Improving Asthma Care

Published on in CHOP News

Safety pin iconPromote Health & Healthy Communities
Clipboard with checkmarkIncrease Effectiveness and Efficiency
House iconKeep Kids out of the Hospital
Smiley face iconReduce Suffering

Why is this important?

Although most children with asthma never require hospitalization, some experience repeated hospitalizations. Improved self-management, reduced exposure to environmental triggers (such as pests and secondhand smoke), and improved education can reduce preventable asthma hospitalizations.

What we did

We worked with members of the population health team from the Children’s Hospital of Philadelphia’s PolicyLab to identify a group of children who were hospitalized three or more times for asthma in the prior year. We focused our efforts at three CHOP practices in Philadelphia. These families received a bundle of services including:

  1. Tailored education from asthma educators
  2. Discharge medications in hand
  3. Referral to allergy and/or pulmonary specialists
  4. Referral to the Community Asthma Prevention Program (CAPP)

CAPP addresses outpatient and household barriers to asthma control through clinic-based care coordination and home visits.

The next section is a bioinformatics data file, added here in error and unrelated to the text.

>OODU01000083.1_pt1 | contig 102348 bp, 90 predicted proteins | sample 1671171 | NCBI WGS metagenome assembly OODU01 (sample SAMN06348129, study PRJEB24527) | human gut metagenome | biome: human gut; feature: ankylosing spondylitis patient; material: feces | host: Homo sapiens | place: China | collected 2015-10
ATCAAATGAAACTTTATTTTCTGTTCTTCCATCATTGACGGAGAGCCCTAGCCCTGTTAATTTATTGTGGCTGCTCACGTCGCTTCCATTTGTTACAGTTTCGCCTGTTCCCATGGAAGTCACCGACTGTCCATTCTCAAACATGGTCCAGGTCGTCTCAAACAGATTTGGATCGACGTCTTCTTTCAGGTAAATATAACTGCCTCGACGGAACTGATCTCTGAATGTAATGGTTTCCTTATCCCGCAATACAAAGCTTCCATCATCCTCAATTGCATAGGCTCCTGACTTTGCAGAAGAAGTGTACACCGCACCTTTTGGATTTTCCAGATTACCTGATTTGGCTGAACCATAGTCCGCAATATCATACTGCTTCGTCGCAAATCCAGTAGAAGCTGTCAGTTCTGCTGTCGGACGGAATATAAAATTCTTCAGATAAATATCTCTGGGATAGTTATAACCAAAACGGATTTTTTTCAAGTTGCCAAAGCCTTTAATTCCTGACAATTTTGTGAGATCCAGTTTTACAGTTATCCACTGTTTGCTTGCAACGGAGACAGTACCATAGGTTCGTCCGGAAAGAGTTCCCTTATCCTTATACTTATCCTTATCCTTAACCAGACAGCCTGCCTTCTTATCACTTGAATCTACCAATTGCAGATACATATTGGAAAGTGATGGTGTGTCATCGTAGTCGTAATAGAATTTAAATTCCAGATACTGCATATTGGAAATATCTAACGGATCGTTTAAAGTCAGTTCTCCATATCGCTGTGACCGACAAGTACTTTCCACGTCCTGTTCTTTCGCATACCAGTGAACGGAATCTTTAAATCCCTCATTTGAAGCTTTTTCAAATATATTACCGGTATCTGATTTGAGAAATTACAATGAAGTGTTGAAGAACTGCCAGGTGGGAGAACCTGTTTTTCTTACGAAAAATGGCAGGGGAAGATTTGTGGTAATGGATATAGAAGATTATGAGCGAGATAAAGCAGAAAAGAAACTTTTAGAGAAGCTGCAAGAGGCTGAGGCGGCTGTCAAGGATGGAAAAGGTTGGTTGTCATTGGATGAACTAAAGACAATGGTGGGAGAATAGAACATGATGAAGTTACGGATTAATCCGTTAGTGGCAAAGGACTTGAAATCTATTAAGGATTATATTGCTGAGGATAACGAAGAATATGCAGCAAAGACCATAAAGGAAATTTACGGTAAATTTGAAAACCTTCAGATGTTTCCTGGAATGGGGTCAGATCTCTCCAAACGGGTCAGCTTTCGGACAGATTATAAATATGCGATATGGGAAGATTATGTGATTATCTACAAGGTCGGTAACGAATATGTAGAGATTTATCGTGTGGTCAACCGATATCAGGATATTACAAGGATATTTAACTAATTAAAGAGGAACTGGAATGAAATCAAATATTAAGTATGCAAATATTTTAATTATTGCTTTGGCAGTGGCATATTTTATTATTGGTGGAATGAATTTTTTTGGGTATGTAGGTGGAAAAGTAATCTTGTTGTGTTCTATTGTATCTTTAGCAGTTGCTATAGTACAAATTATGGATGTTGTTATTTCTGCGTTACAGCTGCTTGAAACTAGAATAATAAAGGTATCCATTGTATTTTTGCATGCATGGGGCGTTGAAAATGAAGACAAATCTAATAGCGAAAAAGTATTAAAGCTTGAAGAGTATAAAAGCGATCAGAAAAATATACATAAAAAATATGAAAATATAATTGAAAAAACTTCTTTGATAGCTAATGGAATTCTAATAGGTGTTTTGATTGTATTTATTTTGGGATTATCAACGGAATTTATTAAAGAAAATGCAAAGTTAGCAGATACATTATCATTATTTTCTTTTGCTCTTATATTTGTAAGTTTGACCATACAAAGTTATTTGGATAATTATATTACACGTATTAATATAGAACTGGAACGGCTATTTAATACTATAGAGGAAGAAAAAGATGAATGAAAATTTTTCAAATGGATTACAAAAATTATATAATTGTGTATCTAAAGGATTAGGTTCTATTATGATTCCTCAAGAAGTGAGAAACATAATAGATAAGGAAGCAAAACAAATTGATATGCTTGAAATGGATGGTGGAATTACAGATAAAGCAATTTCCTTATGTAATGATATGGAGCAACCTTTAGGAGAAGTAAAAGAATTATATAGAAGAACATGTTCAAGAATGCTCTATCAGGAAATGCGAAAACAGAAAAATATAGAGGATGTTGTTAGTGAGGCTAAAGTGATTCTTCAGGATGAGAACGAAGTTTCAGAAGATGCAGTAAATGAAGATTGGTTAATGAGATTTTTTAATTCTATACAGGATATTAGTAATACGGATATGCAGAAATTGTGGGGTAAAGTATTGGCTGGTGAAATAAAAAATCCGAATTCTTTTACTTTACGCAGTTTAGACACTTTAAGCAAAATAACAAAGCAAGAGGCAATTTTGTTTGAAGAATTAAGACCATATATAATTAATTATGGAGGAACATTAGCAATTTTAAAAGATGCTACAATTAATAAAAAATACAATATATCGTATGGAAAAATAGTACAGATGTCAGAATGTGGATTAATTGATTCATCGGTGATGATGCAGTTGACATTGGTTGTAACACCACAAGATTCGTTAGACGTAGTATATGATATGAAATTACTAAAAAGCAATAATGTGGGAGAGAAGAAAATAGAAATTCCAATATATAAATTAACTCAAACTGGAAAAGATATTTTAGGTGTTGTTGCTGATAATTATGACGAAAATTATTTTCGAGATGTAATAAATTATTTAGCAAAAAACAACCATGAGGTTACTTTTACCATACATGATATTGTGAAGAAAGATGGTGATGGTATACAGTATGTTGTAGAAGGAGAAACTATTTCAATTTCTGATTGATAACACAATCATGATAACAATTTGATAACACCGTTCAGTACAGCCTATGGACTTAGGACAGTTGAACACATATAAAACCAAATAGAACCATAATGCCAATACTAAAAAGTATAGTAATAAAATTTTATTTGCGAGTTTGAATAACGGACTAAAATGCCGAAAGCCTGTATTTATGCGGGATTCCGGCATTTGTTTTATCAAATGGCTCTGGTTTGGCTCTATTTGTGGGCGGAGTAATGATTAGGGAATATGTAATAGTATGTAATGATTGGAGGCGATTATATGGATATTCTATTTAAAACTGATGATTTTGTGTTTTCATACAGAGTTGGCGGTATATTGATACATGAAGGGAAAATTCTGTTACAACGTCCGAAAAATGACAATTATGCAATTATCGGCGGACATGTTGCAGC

Since May 2015, we have enrolled almost all eligible children. The need to return to the Emergency Department and potentially be admitted for an inpatient hospital stay was reduced by 50 percent within 30 days following treatment for an asthma hospitalization.

Graph: Percent of patients who revisit within 30 day

Updated July, 2019

Next Steps

You Might Also Like

Standardizing Treatment of Children with Polyarticular Juvenile Idiopathic Arthritis to Improve Outcomes

A "treat to target" standardized treatment approach for children with Poly-JIA significantly reduced the disease activity.

Reducing Time to Care in the ED

A new triage team helped the ED significantly decrease the number of patients who leave without receiving treatment.

Reducing Length of Hospitalization for Patients with ALL

A newly implemented project helped reduce the average inpatient stay for patients newly diagnosed with ALL to eight days.